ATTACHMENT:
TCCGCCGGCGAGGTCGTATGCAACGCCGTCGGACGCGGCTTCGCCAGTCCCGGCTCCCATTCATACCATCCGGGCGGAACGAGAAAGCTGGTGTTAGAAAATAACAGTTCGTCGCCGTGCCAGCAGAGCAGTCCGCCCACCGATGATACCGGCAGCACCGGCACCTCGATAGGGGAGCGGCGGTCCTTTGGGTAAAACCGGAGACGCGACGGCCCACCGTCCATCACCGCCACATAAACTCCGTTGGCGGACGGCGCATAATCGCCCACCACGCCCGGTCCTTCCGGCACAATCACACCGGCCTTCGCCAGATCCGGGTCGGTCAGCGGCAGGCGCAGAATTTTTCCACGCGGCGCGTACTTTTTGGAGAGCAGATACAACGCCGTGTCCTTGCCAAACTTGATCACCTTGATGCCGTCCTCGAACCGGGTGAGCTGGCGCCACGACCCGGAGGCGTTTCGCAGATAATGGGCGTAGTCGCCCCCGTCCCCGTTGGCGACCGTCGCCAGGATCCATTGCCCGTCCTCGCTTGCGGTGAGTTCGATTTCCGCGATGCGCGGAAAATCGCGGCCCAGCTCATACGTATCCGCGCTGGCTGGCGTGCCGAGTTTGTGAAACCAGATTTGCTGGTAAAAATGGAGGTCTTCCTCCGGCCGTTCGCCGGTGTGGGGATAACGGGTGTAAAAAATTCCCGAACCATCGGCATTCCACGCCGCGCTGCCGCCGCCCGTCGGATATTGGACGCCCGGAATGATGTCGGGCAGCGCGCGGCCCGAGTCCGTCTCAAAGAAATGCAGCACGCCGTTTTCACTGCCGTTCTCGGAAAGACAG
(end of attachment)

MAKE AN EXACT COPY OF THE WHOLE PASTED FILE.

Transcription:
TCCGCCGGCGAGGTCGTATGCAACGCCGTCGGACGCGGCTTCGCCAGTCCCGGCTCCCATTCATACCATCCGGGCGGAACGAGAAAGCTGGTGTTAGAAAATAACAGTTCGTCGCCGTGCCAGCAGAGCAGTCCGCCCACCGATGATACCGGCAGCACCGGCACCTCGATAGGGGAGCGGCGGTCCTTTGGGTAAAACCGGAGACGCGACGGCCCACCGTCCATCACCGCCACATAAACTCCGTTGGCGGACGGCGCATAATCGCCCACCACGCCCGGTCCTTCCGGCACAATCACACCGGCCTTCGCCAGATCCGGGTCGGTCAGCGGCAGGCGCAGAATTTTTCCACGCGGCGCGTACTTTTTGGAGAGCAGATACAACGCCGTGTCCTTGCCAAACTTGATCACCTTGATGCCGTCCTCGAACCGGGTGAGCTGGCGCCACGACCCGGAGGCGTTTCGCAGATAATGGGCGTAGTCGCCCCCGTCCCCGTTGGCGACCGTCGCCAGGATCCATTGCCCGTCCTCGCTTGCGGTGAGTTCGATTTCCGCGATGCGCGGAAAATCGCGGCCCAGCTCATACGTATCCGCGCTGGCTGGCGTGCCGAGTTTGTGAAACCAGATTTGCTGGTAAAAATGGAGGTCTTCCTCCGGCCGTTCGCCGGTGTGGGGATAACGGGTGTAAAAAATTCCCGAACCATCGGCATTCCACGCCGCGCTGCCGCCGCCCGTCGGATATTGGACGCCCGGAATGATGTCGGGCAGCGCGCGGCCCGAGTCCGTCTCAAAGAAATGCAGCACGCCGTTTTCACTGCCGTTCTCGGAAAGACAG